by Rebecca Ruth Gould
The girl who invited me
to live in her tent camp
so she could teach me Chechen
sat staring in the corner,
fearing that any motion
might trigger an explosion.
Grozny’s flats were levelled.
Dolls lay disembowelled on the floor.
Glass shards covered the earth.
The road’s yellow ribbon rolled
like a carpet, limning the edge
of my escape to Vladikavkaz.
The siren song of battle
was an endless, plaintive moan.
Contraband, listened to by everyone.
Artist: Cedric H. Rudisill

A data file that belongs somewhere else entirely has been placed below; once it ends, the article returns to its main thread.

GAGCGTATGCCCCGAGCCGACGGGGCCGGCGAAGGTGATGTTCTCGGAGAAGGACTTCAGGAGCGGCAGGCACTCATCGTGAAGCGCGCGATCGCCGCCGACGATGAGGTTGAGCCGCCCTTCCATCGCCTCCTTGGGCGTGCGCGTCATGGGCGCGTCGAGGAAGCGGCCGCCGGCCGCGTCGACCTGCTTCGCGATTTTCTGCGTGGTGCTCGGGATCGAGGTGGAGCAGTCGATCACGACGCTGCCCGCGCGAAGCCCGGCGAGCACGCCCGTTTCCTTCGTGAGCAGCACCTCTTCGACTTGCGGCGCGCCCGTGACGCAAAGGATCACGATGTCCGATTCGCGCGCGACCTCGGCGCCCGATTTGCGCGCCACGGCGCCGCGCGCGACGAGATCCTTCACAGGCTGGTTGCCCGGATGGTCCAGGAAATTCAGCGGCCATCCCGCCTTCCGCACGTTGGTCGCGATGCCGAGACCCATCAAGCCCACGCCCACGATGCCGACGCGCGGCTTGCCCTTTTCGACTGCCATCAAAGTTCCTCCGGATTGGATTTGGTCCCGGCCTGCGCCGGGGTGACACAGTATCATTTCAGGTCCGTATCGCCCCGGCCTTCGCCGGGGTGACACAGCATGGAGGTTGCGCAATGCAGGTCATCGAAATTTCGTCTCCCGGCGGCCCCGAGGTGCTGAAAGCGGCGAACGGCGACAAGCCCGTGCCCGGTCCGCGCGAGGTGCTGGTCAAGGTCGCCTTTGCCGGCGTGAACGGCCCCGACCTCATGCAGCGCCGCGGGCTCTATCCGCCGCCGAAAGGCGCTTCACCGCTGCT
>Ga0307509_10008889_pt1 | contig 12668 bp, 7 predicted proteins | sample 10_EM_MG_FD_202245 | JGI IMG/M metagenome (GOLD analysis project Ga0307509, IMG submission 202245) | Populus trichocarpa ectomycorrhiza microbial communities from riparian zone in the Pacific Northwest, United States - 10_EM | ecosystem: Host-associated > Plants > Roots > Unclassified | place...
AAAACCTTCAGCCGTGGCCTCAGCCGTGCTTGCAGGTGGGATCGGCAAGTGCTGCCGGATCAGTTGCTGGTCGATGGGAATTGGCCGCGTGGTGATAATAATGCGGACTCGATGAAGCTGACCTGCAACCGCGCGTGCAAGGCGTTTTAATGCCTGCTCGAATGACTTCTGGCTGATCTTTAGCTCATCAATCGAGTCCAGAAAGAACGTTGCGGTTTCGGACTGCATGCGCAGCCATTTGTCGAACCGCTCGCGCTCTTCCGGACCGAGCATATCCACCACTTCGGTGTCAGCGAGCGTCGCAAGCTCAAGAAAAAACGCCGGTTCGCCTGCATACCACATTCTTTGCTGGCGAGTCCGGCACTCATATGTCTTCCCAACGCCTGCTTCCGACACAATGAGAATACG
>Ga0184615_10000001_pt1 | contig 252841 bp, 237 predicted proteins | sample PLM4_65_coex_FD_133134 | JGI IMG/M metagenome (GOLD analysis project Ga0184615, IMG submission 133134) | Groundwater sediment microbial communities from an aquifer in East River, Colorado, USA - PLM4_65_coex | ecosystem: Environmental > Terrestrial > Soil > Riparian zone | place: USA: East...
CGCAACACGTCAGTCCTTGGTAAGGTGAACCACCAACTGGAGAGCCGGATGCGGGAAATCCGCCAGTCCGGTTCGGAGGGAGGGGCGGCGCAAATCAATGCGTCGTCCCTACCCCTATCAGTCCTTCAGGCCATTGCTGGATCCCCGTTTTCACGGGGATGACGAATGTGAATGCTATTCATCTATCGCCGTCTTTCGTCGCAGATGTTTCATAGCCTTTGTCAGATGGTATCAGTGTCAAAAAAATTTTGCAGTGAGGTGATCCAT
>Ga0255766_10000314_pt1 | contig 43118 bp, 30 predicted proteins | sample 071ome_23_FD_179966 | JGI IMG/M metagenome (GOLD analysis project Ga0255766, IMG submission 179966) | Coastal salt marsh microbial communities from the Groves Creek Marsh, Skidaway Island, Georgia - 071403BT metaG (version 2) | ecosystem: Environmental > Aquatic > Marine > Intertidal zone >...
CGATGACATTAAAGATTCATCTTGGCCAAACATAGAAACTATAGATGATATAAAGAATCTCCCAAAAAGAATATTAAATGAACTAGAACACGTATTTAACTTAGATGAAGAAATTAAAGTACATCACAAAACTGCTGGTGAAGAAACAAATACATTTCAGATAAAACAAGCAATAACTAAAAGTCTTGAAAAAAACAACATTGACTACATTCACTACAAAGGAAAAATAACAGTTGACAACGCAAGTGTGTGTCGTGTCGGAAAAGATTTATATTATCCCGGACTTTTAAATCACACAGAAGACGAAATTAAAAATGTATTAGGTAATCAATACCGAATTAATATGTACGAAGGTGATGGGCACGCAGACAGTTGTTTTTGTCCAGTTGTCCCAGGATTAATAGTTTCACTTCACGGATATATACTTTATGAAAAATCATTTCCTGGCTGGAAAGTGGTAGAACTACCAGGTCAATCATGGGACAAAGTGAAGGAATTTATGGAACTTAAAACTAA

Rebecca Ruth Gould’s poems and translations have appeared in Nimrod, Kenyon Review, Tin House, The Hudson Review, Waxwing, Wasafiri, and Poetry Wales. She translates from Persian, Russian, and Georgian, and has translated books such as After Tomorrow the Days Disappear: Ghazals and Other Poems of Hasan Sijzi of Delhi (Northwestern University Press, 2016) and The Death of Bagrat Zakharych and other Stories by Vazha-Pshavela (Paper & Ink, 2019). A Pushcart Prize nominee, she was a finalist for the Luminaire Award for Best Poetry (2017) and (with Kayvan Tahmasebian) for Lunch Ticket’s Gabo Prize (2017).